Over the weekend, Dr Chris Atherton suggested I look at “the doorway effect”. You may well have experienced walking through a doorway and then finding you’d forgotten why you’d stood up in the first place.
Researchers at the University of Notre Dame have discovered your brain is not to blame for your confusion about what you’re doing in a new room – the doorway itself is.
From Scientific American:
The researchers say that when you pass through a doorway, your mind compartmentalizes your actions into separate episodes. Having moved into a new episode, the brain archives the previous one, making it less available for access.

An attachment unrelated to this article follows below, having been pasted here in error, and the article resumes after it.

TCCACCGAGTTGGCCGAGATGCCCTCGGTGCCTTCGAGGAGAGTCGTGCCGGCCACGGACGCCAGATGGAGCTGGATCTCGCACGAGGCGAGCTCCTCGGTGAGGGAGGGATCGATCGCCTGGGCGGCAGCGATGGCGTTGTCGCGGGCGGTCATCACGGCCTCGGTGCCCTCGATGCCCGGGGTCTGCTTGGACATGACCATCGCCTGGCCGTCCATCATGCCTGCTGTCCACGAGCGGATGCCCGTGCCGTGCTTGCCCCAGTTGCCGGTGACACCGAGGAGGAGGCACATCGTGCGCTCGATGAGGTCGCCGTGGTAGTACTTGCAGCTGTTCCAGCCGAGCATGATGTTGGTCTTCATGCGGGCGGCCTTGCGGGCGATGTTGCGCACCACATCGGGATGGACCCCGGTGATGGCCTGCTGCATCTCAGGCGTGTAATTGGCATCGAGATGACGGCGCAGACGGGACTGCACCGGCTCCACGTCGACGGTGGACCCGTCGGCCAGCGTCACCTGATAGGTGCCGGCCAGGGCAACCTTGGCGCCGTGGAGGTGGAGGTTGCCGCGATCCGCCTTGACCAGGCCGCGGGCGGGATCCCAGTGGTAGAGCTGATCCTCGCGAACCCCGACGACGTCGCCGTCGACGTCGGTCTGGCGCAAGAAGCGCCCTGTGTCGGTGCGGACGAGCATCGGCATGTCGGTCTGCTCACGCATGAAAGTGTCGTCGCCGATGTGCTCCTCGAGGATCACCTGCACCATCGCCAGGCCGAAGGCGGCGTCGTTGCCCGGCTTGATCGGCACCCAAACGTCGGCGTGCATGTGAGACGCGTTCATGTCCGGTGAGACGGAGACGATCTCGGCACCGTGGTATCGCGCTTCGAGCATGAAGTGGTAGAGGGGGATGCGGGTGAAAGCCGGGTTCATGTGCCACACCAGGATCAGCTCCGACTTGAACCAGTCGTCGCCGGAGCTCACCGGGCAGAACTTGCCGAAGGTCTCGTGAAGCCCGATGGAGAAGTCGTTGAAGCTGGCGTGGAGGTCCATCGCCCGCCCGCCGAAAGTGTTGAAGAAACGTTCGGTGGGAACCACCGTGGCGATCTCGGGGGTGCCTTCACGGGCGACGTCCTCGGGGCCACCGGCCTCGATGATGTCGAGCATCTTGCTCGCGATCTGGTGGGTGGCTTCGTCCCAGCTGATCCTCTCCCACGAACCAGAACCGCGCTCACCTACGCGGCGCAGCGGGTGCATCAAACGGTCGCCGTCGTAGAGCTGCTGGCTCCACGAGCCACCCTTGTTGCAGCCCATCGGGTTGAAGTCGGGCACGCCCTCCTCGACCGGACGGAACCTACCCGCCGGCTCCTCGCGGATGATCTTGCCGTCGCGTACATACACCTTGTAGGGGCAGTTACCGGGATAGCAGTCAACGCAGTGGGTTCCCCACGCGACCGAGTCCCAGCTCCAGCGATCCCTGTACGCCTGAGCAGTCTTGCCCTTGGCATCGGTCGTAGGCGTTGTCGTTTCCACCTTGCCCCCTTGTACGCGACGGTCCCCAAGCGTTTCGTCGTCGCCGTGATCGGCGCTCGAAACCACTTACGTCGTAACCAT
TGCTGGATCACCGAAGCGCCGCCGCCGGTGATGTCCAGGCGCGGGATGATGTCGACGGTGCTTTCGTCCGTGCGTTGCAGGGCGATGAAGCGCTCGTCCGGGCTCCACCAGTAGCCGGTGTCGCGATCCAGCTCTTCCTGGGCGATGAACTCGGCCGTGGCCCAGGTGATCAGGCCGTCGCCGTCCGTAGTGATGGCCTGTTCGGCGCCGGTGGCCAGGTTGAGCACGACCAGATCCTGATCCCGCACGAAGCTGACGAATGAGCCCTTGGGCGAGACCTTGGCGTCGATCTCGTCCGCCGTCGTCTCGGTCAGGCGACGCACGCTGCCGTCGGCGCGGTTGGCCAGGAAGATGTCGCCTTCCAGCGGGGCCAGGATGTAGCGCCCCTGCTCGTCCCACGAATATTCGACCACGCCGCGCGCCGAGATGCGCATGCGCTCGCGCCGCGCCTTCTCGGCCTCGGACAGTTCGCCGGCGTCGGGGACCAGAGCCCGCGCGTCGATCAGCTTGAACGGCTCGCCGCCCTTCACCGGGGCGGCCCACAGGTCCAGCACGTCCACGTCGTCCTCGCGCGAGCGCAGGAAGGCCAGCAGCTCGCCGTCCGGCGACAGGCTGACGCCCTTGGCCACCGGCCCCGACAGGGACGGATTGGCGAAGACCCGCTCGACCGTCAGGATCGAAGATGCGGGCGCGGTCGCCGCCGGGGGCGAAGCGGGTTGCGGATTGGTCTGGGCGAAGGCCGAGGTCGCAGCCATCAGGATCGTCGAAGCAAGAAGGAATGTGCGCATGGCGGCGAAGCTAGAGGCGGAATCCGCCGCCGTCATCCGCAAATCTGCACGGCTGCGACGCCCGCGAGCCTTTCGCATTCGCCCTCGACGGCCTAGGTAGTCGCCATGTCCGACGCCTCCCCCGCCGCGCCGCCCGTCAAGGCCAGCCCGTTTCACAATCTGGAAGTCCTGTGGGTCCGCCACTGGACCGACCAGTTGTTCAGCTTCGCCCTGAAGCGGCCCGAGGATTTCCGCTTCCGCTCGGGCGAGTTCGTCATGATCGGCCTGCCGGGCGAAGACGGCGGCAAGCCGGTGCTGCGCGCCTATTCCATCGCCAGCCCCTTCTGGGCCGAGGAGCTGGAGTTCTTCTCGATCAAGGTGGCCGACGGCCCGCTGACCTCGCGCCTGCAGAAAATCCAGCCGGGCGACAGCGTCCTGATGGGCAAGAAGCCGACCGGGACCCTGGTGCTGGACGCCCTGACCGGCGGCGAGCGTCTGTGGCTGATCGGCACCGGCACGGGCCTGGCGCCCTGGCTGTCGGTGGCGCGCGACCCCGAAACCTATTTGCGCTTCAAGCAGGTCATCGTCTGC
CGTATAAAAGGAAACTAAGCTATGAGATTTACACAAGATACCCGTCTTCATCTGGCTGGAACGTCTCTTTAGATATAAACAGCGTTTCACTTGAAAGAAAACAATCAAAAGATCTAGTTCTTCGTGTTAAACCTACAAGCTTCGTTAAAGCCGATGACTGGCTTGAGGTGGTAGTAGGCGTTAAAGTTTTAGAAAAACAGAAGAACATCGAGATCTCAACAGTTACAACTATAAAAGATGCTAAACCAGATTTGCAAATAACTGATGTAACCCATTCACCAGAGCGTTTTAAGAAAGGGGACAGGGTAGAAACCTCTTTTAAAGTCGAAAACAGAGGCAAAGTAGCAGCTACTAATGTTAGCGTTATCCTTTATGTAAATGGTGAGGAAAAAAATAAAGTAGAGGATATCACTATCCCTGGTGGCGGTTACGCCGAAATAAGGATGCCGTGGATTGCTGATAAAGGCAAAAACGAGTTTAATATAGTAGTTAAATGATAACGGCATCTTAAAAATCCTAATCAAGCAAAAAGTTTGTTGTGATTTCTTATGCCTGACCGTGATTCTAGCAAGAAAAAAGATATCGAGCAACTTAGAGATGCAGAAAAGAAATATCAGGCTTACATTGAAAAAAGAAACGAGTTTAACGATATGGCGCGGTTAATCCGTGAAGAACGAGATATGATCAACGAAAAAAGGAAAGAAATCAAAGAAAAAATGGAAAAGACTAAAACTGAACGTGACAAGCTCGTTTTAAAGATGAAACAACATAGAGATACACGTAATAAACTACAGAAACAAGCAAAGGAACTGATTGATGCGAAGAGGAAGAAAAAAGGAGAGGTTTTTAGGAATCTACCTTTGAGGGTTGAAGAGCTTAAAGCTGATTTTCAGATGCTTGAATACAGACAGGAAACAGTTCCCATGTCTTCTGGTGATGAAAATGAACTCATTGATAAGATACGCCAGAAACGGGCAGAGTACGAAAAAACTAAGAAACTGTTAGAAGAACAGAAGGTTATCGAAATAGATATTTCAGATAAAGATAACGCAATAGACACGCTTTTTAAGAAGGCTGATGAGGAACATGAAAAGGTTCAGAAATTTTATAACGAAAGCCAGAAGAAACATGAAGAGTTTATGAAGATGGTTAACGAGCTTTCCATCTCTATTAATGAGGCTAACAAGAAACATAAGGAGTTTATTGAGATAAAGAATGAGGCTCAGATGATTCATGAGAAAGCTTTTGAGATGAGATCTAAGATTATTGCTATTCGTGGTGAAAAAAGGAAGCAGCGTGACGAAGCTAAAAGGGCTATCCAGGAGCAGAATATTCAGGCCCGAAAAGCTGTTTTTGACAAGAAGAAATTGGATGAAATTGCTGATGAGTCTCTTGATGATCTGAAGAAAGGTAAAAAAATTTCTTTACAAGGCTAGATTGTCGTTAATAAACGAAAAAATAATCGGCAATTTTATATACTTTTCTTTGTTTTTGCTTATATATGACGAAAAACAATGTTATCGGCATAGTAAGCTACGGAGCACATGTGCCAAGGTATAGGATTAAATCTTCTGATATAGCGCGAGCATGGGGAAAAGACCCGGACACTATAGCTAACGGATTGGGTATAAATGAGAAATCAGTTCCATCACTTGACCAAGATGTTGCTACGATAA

The doorway can be a virtual doorway as well as a physical doorway. The researchers’ experiments involved seating participants in front of a computer screen running a video game.
So is this effect also happening when users need to leave a screen in a software application and read Help – be it delivered as a .CHM file, on a Web site or on paper?
The solution? If we deliver User Assistance (Help) in a way that it is actually located within the application screens, not only can we minimise the need for users having to go through a virtual door, we can also embed the learning into the users’ specific situations.